With that in mind, we need to talk about Legolas. We discussed this on episode 30 of The Grey Company Podcast (available soon), but the ally version of everyone’s favorite Mirkwood Elf is fantastic. An earlier version of this deck featured weapons and Foe-Hammer as supplemental card draw. As anyone who relies on that strategy with support from Lore can tell you – that strategy is not very consistent. There is nothing more frustrating that looking at a Foe-hammer in an opening hand bereft of weapons. Fortunately, this deck has a more reliable form of card draw. Yes, pedantic bears in the back row, you first need to draw Legolas, but the same can be said for Foe-hammer (but it also requires a weapon on an attacking hero in addition). In any case, once you get him out, your card draw problems are solved, particularly when there are enemies that can be left in the staging area after the encounter phase.
This is where our third hero comes into the picture – Mablung can’t steal all of the glory. Not only does Tactics Aragorn feature one of the most underrated passive effects of any hero in the game, but his response in this deck is just silly. Again, it should be stressed that this deck is designed to work in multi-player, were there are consistently multiple enemies in play. Aragorn all but ensures that this deck can ready an ally during every combat phase – a particularly useful time to be readying, I might add.
Donning our fuzzy hypothetical hats once more (trust me, you’d much rather wear the warm and furry hypothetical hat than the burlap and irony-wrought curmudgeon hate), let’s look out how Aragorn and Legolas work together to create a powerful team. First let’s assume that Aragorn and Legolas both participate in an attack which kills an enemy – not too outlandish when they have a combined attack of 6 and Aragorn’s passive weakens all non-immune enemies. First we trigger Legolas’ response and draw a card. Next we trigger Aragorn’s response and engage an enemy from the staging area (or stuck with another player). Lastly we trigger Faramir’s ability to ready Legolas.
If Aragorn happens to have a Rohan warhorse, he could also ready and help out with the subsequent slaughter. The important point here is that there is no limit to the number of times you can trigger Ally Legolas’ response, provided you can ready him. A silly version of this deck even features Hands upon the Bow, Sword-thain and Rohan Warhorse so that Legolas can just keep killing enemies until you run out of enemies to kill. Even in less ideal circumstances, Legolas should be able to help kill at least one enemy a round, which is an extra card that an Aggro deck featuring resource acceleration desperately needs.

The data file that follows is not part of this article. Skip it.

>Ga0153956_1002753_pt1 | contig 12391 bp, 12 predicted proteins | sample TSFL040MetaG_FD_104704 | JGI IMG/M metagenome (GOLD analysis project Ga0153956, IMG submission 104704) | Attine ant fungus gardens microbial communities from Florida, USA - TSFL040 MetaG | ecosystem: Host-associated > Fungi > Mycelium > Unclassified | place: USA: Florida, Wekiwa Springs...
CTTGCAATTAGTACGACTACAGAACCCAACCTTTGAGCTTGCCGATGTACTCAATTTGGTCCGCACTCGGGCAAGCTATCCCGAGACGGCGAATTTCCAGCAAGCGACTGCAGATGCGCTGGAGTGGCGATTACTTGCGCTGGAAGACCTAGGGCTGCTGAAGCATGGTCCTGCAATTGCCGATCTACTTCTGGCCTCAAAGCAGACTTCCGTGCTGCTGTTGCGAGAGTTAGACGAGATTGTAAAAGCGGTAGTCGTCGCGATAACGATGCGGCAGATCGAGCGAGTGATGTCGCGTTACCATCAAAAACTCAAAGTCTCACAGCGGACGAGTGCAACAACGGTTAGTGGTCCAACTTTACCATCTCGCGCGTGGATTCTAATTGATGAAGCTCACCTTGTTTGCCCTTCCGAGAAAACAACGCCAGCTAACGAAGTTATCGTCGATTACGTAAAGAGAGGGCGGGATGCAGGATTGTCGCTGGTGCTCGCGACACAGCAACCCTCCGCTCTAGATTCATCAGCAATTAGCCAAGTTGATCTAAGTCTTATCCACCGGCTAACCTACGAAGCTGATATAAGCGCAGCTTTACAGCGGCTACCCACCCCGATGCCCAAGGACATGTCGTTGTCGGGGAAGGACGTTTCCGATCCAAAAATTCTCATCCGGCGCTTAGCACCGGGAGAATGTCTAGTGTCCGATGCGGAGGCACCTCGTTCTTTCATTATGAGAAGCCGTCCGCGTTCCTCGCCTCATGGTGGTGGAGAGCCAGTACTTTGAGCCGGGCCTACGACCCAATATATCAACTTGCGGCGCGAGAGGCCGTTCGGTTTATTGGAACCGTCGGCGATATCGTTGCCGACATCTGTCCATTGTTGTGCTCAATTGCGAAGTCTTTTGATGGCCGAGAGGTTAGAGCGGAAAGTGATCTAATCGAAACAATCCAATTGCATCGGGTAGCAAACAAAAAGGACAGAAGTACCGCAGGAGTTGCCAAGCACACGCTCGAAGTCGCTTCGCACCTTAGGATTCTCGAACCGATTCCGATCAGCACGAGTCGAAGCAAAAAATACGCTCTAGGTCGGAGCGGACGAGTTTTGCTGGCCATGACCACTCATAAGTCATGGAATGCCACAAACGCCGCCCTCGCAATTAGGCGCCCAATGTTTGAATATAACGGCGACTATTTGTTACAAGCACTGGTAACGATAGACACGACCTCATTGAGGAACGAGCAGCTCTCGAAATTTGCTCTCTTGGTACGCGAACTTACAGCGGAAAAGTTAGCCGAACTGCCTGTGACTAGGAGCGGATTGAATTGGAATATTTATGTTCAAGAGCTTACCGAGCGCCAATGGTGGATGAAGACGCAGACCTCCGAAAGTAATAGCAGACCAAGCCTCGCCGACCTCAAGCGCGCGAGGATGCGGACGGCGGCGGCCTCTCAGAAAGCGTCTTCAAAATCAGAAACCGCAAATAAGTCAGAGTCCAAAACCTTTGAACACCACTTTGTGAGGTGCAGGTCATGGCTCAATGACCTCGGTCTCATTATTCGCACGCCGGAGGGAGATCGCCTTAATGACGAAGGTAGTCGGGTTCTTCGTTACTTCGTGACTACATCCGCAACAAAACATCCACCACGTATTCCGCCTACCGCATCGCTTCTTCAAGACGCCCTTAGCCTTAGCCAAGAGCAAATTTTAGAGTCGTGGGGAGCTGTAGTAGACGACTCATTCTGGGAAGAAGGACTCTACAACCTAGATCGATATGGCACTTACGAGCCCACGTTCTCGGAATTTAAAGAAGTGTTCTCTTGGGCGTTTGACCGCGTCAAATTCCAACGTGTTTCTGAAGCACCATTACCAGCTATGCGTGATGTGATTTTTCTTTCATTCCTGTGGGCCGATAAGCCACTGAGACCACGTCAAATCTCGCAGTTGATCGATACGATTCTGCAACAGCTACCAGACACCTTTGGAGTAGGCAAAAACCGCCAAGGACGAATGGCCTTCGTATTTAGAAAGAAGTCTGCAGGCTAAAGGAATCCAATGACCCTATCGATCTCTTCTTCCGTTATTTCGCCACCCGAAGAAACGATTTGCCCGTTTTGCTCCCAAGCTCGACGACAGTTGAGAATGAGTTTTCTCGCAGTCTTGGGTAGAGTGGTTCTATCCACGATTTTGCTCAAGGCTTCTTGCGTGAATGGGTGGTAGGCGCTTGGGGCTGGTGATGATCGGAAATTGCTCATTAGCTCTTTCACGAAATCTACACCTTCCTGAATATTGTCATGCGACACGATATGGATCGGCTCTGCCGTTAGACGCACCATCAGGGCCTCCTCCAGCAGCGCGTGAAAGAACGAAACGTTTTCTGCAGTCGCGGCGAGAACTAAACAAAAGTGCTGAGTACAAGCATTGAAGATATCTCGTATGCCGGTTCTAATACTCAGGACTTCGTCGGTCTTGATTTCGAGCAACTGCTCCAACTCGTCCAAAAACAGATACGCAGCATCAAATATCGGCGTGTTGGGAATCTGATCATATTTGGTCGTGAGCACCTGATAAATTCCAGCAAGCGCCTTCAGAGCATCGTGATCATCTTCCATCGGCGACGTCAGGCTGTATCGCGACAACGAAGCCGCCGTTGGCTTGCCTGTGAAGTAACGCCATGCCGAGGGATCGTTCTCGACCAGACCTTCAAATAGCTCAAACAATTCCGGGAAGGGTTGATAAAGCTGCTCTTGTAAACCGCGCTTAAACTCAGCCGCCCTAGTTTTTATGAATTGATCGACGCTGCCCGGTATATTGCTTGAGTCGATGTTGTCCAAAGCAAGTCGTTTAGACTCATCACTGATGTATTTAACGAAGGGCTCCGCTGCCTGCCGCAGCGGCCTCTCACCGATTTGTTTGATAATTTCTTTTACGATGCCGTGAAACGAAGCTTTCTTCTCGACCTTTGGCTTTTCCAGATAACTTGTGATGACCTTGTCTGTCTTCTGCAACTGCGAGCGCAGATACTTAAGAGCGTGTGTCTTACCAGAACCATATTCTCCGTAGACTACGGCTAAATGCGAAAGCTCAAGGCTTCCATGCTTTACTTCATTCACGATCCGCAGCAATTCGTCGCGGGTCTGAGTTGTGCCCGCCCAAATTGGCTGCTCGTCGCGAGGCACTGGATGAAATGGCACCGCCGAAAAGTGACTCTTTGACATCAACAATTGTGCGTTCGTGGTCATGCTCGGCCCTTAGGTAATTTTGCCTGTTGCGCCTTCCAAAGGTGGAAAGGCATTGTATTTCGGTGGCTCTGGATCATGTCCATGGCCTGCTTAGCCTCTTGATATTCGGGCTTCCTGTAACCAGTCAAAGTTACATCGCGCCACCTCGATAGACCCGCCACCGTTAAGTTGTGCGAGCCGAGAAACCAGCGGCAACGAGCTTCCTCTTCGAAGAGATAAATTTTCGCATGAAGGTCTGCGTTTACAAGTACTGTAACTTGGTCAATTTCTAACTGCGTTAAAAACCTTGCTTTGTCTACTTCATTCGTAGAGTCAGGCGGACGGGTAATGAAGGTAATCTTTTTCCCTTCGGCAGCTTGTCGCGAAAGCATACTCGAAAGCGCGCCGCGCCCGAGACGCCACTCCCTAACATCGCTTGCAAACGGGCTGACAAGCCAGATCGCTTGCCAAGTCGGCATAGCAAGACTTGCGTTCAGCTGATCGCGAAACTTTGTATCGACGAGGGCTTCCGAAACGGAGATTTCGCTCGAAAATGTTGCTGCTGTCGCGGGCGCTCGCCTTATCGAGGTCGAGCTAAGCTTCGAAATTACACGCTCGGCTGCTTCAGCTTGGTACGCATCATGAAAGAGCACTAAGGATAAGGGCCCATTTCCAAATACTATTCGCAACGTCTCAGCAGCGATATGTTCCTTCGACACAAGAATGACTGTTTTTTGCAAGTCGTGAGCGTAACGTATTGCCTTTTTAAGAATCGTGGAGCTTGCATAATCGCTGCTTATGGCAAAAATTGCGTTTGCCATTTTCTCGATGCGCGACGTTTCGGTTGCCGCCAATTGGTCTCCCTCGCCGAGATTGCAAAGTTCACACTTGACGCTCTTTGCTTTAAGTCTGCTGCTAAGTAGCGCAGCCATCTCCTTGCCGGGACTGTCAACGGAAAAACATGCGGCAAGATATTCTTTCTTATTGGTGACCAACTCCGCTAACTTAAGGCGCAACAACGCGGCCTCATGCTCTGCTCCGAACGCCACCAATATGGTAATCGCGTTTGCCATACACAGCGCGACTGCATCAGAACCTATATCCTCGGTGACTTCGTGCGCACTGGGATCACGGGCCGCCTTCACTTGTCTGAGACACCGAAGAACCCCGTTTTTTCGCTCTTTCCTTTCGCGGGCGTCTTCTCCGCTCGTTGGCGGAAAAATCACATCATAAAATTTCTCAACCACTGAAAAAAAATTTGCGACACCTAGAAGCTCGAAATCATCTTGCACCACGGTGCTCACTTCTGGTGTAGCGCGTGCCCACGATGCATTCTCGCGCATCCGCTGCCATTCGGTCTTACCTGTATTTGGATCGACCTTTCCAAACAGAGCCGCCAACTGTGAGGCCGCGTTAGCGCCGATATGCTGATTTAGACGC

Some games, Legolas might not show up. Have no fear, even without card draw, this deck can muster a formidable host of allies. As we said earlier, and it bears repeating, Ents are under-costed for their stats. Try to exhaust at least 6 points worth of characters when you use A Very Good Tale – this will allow you to choose a four cost ally and a 2-cost ally from among the cards discarded. With 30 allies in the deck, it will be almost impossible to miss on that card, so play it early and often. Treebeard also helps muster his friends once he comes into play, so there is actually quite a bit of resource acceleration available here.
Even if this deck struggles along without Legolas or Steward of Gondor for a few rounds, you will still make enough money between your heroes and Mablung’s ability to pay for any of the Ents and Eagles in this deck. Assuming threat is not an issue, use Gandalf for card draw to find the missing piece. Gather Information is also included to help find whatever card is needed to get everything setup. Support of the Eagles can turn Aragorn into an amazing attacker, or Mablung into a super-defender, but the heroes are really just here to help you survive until your army is raised.
One last card that bears mentioning is Ever Vigilant. To my knowledge, I have not included this card in a deck that I built (Core Set pre-constructed decks don’t count). It always seemed like either a niche card (use with ally Faramir of Gandalf) and lost out space to other in-sphere gems like Sneak Attack. In this deck however, this card is fantastic. Legolas has the Ranged keyword after all. Aragorn is sometimes not ready or able to kill an engaged enemy – or perhaps you don’t want to deal with the engagement effect on an enemy fighting against another player. Whatever the reason, the worst case scenario for this card is to allow you to ready Legolas to swing in two attacks and net you two extra cards.
The deck is not without its weaknesses. With a 33 starting threat, it is unabashed in its aggression. Because we are not using the Hobbit-style “sneaky” engagement effects, we do get the full benefit from each engagement – even the non-optional variety. This is good, because the high starting threat will mean that many enemies come running at us from the first round. The sideboard has some cards to help mitigate this, and feel free to swap them in for particular scenarios. Doomed and threat raise effects can also be an issue. Secret Vigil and Sneaky Gandalf can certainly help with this, but this strategy is honestly paired best with a deck featuring Spirit, for stronger questing (this deck can often be mediocre in that department), treachery and shadow cancelation, and threat control. While you can play this deck solo, my best games with it so far have been two player, paired with Mrs. Beorn’s White Council Deck.
Dúnedain Hunter (TLR) x3
Errand-rider (HoN) x3
Vassal of the Windlord (TDM) x3
Booming Ent (TaC) x1
Derndingle Warrior (EfMG) x3
Honour Guard (TWoE) x2
Orophin (CS) x1
Skinbark (TLoS) x1
Treebeard (TAC) x3
Eagles of the Misty Mountains (RtM) x3
Legolas (ToS) x3
Rúmil (TTT) x1
Gandalf (Core) x3
Rohan Warhorse (VoI) x2
Steward of Gondor (Core) x2
Sword that was Broken (TWitW) x3
Support of the Eagles (RtM) x3
Side Quests: 1
Gather Information (TLR) x1
Booming Ent (TAC) x1
Honour Guard (TWoE) x1
Captain of Gondor (TAC) x1
Gondorian Shield (TSF) x2
Secret Vigil (TLR) x2
Steward of Gondor (Core) x1
Firefoot (TDT) x2
Sneak Attack (Core) x1
Feint (Core) x2
Tireless Hunters (TLR) x2